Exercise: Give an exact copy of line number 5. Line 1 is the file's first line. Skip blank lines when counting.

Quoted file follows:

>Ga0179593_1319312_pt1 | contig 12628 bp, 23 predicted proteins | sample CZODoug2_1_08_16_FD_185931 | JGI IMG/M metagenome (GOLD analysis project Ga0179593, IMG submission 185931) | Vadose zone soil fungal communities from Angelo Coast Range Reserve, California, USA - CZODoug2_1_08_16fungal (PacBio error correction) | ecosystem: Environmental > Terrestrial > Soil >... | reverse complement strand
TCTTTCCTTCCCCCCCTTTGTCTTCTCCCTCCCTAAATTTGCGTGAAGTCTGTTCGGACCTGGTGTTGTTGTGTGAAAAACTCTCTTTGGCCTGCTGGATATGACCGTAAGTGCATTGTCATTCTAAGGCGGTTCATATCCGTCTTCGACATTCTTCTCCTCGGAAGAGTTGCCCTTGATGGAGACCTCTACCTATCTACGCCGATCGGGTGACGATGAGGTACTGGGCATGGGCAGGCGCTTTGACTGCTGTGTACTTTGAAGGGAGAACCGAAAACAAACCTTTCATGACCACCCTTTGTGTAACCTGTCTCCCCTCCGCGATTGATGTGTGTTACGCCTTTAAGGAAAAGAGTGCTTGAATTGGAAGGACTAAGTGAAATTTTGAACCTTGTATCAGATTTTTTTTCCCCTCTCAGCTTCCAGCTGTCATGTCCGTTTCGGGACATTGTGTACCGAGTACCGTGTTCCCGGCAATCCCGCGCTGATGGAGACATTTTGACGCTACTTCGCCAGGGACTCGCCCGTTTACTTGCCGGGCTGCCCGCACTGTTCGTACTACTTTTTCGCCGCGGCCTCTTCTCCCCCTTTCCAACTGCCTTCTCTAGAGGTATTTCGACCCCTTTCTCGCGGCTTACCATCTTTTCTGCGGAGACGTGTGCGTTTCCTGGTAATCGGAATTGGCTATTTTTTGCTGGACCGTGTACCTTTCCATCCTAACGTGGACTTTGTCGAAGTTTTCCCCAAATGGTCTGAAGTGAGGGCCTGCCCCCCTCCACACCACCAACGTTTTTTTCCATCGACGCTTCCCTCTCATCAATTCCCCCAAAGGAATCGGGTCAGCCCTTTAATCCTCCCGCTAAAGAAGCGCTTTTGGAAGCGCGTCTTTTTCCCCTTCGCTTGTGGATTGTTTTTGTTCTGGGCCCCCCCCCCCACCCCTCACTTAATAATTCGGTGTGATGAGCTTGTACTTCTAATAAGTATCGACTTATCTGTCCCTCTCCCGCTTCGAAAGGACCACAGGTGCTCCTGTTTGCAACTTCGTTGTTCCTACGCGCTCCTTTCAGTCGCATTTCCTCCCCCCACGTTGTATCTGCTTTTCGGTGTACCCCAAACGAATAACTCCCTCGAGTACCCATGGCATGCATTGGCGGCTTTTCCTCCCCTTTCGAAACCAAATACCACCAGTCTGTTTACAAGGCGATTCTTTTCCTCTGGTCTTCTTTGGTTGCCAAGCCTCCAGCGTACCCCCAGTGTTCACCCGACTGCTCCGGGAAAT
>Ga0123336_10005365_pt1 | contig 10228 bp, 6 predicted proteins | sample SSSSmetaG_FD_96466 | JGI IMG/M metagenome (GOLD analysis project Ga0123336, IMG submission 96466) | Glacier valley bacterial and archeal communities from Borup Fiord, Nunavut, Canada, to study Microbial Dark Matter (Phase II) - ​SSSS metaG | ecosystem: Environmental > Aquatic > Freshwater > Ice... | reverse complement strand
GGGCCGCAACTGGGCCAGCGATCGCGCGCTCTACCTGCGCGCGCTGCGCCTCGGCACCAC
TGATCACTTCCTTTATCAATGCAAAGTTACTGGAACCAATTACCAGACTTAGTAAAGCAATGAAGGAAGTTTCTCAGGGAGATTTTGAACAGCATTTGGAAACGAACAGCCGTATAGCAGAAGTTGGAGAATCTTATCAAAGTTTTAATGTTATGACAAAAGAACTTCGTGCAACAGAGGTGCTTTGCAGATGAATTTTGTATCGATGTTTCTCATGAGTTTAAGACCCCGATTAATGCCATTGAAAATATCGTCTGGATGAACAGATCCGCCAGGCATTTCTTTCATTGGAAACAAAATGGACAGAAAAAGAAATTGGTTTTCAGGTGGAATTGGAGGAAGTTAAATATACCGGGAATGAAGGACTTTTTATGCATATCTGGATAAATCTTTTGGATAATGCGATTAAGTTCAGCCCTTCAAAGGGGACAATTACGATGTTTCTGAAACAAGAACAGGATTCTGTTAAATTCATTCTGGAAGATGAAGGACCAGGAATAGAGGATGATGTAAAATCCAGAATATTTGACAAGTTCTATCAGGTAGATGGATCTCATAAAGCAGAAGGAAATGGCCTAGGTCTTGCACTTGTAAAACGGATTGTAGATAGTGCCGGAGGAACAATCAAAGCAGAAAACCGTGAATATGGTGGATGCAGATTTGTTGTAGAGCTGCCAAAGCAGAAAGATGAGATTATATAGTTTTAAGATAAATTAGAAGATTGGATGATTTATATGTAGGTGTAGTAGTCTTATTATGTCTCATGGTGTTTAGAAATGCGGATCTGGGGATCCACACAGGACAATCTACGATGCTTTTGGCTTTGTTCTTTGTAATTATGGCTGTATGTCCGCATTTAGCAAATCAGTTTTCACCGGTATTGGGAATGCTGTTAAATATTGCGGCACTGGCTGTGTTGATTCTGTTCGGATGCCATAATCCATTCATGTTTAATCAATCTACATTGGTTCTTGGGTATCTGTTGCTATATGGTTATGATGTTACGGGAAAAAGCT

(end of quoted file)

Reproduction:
TGATCACTTCCTTTATCAATGCAAAGTTACTGGAACCAATTACCAGACTTAGTAAAGCAATGAAGGAAGTTTCTCAGGGAGATTTTGAACAGCATTTGGAAACGAACAGCCGTATAGCAGAAGTTGGAGAATCTTATCAAAGTTTTAATGTTATGACAAAAGAACTTCGTGCAACAGAGGTGCTTTGCAGATGAATTTTGTATCGATGTTTCTCATGAGTTTAAGACCCCGATTAATGCCATTGAAAATATCGTCTGGATGAACAGATCCGCCAGGCATTTCTTTCATTGGAAACAAAATGGACAGAAAAAGAAATTGGTTTTCAGGTGGAATTGGAGGAAGTTAAATATACCGGGAATGAAGGACTTTTTATGCATATCTGGATAAATCTTTTGGATAATGCGATTAAGTTCAGCCCTTCAAAGGGGACAATTACGATGTTTCTGAAACAAGAACAGGATTCTGTTAAATTCATTCTGGAAGATGAAGGACCAGGAATAGAGGATGATGTAAAATCCAGAATATTTGACAAGTTCTATCAGGTAGATGGATCTCATAAAGCAGAAGGAAATGGCCTAGGTCTTGCACTTGTAAAACGGATTGTAGATAGTGCCGGAGGAACAATCAAAGCAGAAAACCGTGAATATGGTGGATGCAGATTTGTTGTAGAGCTGCCAAAGCAGAAAGATGAGATTATATAGTTTTAAGATAAATTAGAAGATTGGATGATTTATATGTAGGTGTAGTAGTCTTATTATGTCTCATGGTGTTTAGAAATGCGGATCTGGGGATCCACACAGGACAATCTACGATGCTTTTGGCTTTGTTCTTTGTAATTATGGCTGTATGTCCGCATTTAGCAAATCAGTTTTCACCGGTATTGGGAATGCTGTTAAATATTGCGGCACTGGCTGTGTTGATTCTGTTCGGATGCCATAATCCATTCATGTTTAATCAATCTACATTGGTTCTTGGGTATCTGTTGCTATATGGTTATGATGTTACGGGAAAAAGCT